Home » Ukraine war: “I’m missing a leg, but I want to live my dreams” | Europe | DW

Ukraine war: “I’m missing a leg, but I want to live my dreams” | Europe | DW

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Ukraine war: “I’m missing a leg, but I want to live my dreams” |  Europe |  DW

“At first I was unhappy that I survived. It was very difficult to accept my new life,” says Ruslana. She sits down on a park bench, puts her crutches next to her and continues: “But I’ve understood: Even if I’m missing a leg now, I’m alive, I can get up and walk, with crutches, but it works.” Ruslana walks in Odessa every day. Life in her hometown gives her the strength she urgently needs now, she says.

“I really wanted to go to the front”

A year ago, Ruslana Danilkina went to the front as a volunteer to defend Ukraine against Russia’s invasion. At that time she was 18 years old. The decision was not easy for her. In the first months of the war she had hesitated because serving in the army was alien to her. “My biggest fear was that I didn’t know what I was getting myself into and how long I would be away from home. But I wanted to go, this is my country and I love it very much. I thought the more that do, the stronger we will be I knew I couldn’t do miracles, but I wanted to do something to help my country,” Ruslana recalled.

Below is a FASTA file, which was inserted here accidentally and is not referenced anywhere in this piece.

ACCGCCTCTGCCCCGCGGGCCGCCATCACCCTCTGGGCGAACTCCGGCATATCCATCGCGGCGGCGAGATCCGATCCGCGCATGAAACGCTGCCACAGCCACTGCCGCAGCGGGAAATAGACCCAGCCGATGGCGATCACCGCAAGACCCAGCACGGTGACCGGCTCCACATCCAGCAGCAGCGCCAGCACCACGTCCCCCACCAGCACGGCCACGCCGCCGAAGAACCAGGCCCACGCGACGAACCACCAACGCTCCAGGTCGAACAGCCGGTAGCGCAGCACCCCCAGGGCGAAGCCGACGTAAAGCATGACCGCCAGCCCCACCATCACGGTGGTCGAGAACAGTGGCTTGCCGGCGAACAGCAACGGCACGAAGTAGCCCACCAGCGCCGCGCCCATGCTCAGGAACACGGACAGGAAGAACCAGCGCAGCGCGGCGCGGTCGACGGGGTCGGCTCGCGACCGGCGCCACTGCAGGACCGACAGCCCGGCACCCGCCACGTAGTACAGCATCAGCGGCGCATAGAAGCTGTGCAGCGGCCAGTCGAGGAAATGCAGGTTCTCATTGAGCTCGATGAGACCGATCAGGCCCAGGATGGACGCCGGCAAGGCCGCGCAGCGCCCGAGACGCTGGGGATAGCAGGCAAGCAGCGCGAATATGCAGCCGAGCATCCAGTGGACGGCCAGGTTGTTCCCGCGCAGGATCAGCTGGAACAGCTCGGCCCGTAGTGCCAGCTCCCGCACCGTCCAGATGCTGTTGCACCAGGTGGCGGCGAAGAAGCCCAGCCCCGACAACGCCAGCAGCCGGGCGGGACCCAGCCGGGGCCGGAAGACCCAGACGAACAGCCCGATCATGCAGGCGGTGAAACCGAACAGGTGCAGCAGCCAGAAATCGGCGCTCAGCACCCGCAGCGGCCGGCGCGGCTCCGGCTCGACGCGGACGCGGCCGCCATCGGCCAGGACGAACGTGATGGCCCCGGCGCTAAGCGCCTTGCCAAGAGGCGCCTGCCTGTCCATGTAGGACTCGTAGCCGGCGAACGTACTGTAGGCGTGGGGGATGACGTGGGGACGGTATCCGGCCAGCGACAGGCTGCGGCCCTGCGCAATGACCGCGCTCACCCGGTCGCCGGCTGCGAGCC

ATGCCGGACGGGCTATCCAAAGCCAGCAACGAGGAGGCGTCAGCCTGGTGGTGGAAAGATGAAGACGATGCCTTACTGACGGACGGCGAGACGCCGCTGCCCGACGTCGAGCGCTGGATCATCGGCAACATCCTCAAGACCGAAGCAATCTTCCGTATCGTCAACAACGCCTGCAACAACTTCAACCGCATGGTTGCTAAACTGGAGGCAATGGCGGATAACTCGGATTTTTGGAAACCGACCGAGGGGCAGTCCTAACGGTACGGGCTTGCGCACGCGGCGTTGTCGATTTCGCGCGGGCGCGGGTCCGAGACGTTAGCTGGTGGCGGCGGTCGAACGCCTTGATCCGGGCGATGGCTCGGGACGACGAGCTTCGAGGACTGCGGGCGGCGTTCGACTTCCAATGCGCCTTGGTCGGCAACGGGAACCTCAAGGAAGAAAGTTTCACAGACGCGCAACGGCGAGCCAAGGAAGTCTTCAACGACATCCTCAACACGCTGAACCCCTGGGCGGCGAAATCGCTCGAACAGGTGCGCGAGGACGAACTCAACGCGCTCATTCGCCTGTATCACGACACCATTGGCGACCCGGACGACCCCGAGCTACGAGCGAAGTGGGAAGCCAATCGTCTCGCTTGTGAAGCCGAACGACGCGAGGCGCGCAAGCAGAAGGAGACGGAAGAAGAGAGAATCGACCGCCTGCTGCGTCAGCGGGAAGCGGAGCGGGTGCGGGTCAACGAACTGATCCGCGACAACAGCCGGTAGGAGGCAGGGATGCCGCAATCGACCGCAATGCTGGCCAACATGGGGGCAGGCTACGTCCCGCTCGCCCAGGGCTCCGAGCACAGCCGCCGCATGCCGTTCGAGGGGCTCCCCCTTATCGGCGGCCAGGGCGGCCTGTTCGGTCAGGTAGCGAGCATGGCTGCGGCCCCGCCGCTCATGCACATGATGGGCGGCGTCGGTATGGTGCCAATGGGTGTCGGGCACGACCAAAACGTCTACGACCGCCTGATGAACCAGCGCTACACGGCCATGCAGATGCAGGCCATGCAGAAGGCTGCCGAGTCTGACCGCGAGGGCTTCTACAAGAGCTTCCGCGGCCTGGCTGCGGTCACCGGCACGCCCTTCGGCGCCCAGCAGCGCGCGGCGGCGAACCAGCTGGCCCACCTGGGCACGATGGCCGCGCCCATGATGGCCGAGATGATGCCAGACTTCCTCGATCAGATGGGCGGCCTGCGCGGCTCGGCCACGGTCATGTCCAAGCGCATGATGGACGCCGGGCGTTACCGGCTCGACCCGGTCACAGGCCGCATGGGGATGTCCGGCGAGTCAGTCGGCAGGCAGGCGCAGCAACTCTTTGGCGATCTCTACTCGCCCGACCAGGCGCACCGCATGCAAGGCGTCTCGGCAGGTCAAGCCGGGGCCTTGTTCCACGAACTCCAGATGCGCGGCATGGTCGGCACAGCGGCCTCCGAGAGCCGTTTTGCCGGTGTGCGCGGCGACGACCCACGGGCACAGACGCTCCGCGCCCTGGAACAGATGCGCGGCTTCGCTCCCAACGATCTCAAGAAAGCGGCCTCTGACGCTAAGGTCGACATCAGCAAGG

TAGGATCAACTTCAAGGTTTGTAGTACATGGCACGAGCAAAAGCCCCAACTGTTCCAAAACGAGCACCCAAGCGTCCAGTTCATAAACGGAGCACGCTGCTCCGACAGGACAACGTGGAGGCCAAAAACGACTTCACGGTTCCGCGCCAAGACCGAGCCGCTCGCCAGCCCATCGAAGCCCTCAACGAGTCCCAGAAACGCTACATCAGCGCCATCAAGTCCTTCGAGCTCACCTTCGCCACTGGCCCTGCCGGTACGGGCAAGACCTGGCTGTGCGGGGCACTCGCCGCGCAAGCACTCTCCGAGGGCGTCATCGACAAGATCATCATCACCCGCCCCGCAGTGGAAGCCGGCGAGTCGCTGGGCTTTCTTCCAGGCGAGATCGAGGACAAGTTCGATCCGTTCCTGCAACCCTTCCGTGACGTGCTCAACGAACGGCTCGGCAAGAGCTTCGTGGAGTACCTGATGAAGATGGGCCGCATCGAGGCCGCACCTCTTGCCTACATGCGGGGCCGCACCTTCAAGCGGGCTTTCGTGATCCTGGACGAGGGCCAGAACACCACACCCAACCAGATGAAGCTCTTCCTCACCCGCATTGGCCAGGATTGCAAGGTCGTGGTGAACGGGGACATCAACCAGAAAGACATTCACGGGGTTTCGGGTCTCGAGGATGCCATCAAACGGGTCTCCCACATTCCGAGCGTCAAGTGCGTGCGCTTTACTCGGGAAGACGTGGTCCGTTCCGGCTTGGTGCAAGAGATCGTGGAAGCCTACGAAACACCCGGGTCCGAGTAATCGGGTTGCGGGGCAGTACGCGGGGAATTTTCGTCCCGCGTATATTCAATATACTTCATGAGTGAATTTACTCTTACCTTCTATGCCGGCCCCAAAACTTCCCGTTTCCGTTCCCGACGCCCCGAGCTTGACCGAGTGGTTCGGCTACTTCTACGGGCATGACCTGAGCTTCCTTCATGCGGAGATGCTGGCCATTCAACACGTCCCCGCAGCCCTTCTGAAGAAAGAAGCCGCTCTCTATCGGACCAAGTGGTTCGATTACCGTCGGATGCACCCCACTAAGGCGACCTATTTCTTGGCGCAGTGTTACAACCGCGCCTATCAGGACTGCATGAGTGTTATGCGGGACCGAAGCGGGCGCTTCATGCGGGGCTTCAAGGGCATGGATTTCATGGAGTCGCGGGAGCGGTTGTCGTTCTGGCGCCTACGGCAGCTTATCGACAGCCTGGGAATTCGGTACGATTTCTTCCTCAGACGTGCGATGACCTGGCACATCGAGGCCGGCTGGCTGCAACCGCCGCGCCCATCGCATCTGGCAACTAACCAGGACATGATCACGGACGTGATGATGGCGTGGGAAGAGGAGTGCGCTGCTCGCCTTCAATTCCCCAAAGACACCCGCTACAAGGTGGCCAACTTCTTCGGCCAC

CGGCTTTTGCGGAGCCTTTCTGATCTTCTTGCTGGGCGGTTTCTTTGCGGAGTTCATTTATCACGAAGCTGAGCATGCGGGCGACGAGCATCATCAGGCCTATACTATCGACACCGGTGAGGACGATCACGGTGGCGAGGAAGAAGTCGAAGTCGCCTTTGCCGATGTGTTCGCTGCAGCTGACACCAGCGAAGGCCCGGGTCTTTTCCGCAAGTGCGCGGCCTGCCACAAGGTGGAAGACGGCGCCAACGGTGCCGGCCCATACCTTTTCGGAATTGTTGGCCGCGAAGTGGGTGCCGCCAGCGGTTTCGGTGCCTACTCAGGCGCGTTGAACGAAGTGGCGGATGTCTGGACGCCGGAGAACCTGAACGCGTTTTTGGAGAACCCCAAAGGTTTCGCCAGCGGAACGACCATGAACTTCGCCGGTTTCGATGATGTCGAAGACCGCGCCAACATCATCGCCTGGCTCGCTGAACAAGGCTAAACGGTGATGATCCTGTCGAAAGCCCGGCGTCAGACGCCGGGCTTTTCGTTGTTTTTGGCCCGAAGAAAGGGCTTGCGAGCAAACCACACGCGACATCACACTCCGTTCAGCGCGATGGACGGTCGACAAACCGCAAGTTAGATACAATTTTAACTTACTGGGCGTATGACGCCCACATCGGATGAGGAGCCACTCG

Her parents served as role models for her. Ruslana’s mother and stepfather were already deployed in Donbass in 2015 as part of the then Ukrainian anti-terrorist operation, which was directed against the Russian-controlled so-called “Donetsk and Luhansk People’s Republics”. Also in February 2022, when the large-scale Russian invasion of Ukraine began, they went to war as volunteers.